FIG. 3 is a sectional view of the device 100. Referring to FIGS. 2 and 3, when the TE device 100 is in operation, the impeller 118 rotates within the housing 114. The blades 126 pull ambient air into the chambers 114 a and 114 b. Air entering the “cold” air chamber 114 b comes into thermal contact with the blades 126 b and impeller section 118 b, which transfer heat from the air to the “cold” surface 140 of each TE module 130. The rotating shaft sections 122 a and 122 b provide electrical power from the power source 156 to each TE module 130. The rotating blades 126 b push the cooled air out of the “cold” air chamber 114 b through the outlet 182. Each TE module 130 transfers heat from its “cold” surface 140 to its “hot” surface 144, from which the heat is transferred to the impeller section 118 a and the blades 126 a. As the impeller rotates in the “hot” air chamber 114 a, heat is convected from the impeller section 118 a and the blades 126 a into the air. The heated air is blown out of the chamber 114 a through the outlet 178.
The device 100 thus embodies a method for changing the temperature of a fluid within a space such as an engine compartment, the method including the steps of drawing the fluid from the space into a housing using an impeller rotating within the housing such that the impeller is immersed in the moving fluid; using at least one thermoelectric module to transfer heat through the impeller from the fluid on a cold side of the impeller to the fluid on a hot side of the impeller; and pushing warmed and cooled fluid out of the housing using the impeller.
The TE modules 130 are in direct contact with the rotating impeller 118 and blades 126, thus increasing the efficiency of heat transfer into and out of the device 100. Because the impeller 118 and the blades 126 not only move air through the device 100 but also act as heat sinks, fewer components are needed than with conventional devices. Size and weight of the device 100 also are significantly less than those of conventional devices. The device 100 can be utilized as a compact cooling device and alternatively can be configured to provide heating.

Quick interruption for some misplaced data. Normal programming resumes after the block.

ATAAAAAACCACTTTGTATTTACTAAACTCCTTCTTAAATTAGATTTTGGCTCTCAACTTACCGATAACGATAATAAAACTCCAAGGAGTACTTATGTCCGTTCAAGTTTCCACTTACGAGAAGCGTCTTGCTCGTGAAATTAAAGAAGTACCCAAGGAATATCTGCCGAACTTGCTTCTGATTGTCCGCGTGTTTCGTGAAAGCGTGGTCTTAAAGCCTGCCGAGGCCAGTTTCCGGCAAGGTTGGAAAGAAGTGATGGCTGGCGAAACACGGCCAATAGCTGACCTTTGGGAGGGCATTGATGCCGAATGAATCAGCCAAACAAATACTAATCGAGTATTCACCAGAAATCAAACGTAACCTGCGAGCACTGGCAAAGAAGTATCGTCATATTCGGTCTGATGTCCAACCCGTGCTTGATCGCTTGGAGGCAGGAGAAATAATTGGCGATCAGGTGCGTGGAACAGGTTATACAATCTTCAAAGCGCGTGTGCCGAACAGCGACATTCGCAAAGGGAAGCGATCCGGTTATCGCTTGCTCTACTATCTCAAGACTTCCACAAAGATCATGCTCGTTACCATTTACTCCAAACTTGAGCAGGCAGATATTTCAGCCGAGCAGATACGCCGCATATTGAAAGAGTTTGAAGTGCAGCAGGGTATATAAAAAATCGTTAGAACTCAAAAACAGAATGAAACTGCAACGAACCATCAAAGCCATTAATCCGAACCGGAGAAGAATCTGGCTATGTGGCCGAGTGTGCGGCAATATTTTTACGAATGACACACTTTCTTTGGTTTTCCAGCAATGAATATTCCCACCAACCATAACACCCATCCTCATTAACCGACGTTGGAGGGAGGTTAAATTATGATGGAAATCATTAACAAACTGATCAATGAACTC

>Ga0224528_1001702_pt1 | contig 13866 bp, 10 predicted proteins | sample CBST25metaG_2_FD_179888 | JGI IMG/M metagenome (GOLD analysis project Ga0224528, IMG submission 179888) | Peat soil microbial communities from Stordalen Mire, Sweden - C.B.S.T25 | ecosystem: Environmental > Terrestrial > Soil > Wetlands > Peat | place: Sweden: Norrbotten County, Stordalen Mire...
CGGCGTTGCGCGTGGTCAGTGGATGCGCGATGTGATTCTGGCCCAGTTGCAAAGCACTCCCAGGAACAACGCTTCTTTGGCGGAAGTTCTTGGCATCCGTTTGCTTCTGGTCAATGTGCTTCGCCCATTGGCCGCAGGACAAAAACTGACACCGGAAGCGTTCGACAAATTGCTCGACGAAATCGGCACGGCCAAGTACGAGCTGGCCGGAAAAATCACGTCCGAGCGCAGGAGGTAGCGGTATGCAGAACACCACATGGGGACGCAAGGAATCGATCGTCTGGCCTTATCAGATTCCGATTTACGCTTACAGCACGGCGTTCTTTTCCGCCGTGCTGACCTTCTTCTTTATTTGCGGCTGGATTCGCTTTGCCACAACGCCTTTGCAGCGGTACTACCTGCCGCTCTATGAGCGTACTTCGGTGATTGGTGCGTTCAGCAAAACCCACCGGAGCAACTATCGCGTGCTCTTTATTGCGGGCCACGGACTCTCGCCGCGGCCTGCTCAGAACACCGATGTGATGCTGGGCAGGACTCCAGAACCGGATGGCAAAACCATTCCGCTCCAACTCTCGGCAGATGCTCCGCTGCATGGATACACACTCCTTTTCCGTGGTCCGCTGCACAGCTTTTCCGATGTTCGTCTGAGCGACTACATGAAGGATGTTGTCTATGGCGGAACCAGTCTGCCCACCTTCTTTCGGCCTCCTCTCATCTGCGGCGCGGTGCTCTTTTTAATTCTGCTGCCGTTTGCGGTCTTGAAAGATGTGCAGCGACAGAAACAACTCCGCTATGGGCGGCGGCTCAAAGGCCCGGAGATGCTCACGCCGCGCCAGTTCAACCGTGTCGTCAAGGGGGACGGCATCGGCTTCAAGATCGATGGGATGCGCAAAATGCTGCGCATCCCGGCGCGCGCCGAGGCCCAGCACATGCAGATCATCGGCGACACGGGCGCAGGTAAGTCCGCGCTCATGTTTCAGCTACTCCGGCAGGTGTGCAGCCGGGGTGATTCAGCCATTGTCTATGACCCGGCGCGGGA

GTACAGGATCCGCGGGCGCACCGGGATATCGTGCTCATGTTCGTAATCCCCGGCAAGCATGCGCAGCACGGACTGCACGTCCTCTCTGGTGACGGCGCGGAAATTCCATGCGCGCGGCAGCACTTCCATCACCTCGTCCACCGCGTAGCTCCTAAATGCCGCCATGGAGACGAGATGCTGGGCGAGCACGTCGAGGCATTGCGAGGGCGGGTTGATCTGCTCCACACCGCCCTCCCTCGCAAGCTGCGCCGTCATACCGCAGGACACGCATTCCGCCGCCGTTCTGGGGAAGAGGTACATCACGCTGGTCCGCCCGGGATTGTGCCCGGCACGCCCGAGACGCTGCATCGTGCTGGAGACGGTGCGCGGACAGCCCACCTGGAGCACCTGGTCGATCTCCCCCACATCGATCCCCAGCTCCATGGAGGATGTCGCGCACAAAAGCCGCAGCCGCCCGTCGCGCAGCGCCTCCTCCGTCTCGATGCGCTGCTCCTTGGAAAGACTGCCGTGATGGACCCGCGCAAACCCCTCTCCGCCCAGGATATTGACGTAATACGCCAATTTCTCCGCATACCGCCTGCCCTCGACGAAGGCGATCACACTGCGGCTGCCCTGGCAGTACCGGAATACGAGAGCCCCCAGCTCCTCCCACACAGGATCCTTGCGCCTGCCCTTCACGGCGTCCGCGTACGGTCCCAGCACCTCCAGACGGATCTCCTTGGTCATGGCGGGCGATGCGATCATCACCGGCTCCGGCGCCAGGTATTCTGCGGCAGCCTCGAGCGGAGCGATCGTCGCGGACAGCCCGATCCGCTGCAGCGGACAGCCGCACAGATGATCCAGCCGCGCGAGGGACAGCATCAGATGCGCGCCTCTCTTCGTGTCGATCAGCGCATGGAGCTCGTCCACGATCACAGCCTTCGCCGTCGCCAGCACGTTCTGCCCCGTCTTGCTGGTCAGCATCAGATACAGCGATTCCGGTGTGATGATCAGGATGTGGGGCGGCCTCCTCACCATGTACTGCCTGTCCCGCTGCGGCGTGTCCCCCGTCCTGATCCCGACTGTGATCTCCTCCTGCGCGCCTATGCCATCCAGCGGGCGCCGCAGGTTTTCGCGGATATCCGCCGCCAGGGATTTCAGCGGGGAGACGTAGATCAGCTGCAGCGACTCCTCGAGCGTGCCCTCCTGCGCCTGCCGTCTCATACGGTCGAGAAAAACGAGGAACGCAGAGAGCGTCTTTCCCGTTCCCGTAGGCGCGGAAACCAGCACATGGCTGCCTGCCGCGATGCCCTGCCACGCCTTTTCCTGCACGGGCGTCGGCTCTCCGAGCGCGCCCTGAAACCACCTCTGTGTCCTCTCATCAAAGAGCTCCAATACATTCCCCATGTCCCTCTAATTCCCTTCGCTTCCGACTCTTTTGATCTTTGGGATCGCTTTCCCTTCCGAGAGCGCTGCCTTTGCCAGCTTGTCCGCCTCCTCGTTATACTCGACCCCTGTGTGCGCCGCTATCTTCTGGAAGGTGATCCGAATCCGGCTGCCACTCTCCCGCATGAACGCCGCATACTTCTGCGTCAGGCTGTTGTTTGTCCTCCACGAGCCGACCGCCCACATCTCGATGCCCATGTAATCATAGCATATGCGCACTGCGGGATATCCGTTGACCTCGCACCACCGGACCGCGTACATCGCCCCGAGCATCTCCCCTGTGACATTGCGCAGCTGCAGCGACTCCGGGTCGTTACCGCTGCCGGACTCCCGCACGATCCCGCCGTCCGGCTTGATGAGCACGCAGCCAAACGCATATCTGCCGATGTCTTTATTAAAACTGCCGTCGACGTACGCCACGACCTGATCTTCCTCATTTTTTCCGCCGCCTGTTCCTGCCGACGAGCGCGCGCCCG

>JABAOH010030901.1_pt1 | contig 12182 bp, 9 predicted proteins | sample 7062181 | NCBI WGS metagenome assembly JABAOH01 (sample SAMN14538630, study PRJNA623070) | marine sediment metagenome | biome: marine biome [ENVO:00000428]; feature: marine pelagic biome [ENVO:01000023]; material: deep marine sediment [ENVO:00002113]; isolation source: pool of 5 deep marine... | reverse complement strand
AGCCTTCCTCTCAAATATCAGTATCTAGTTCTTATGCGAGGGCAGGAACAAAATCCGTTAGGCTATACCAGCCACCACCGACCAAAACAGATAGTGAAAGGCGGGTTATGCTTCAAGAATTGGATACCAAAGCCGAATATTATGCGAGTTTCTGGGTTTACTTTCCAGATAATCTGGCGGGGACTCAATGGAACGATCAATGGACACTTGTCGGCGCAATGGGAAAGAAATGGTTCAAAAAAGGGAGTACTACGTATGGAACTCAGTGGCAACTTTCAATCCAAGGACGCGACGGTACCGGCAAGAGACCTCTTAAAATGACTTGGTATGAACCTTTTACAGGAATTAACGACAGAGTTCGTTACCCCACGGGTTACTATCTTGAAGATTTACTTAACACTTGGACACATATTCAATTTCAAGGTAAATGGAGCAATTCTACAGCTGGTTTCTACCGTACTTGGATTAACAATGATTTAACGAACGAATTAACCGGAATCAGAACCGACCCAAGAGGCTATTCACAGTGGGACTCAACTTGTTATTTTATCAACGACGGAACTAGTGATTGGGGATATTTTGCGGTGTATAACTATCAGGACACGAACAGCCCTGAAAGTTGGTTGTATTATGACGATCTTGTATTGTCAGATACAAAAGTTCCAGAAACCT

The description of the invention is merely exemplary in nature and, thus, variations that do not depart from the gist of the invention are intended to be within the scope of the invention. Such variations are not to be regarded as a departure from the spirit and scope of the invention.
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|U.S. Classification||136/201, 136/203, 62/3.3|
|International Classification||H01L35/30, F24F5/00|
|Cooperative Classification||H01L35/30, F24F5/0042|
|European Classification||H01L35/30, F24F5/00D|
|Aug 3, 2001||AS||Assignment|
Owner name: BOEING COMPANY, THE, WASHINGTON
Free format text: ASSIGNMENT OF ASSIGNORS INTEREST;ASSIGNOR:GUY, JAMES KEVAN;REEL/FRAME:012055/0990
Effective date: 20010801
|Jul 13, 2004||AS||Assignment|
Owner name: CENTER FOR ADVANCE TECHNOLOGY & INNOVATION OF RACI
Free format text: ASSIGNMENT OF ASSIGNORS INTEREST;ASSIGNOR:BOEING COMPANY, THE;REEL/FRAME:015552/0610
Effective date: 20040702
|Nov 9, 2006||FPAY||Fee payment|
Year of fee payment: 4
|Dec 15, 2010||FPAY||Fee payment|
Year of fee payment: 8
|Jan 23, 2015||REMI||Maintenance fee reminder mailed|
|Jun 17, 2015||LAPS||Lapse for failure to pay maintenance fees|
|Aug 4, 2015||FP||Expired due to failure to pay maintenance fee|
Effective date: 20150617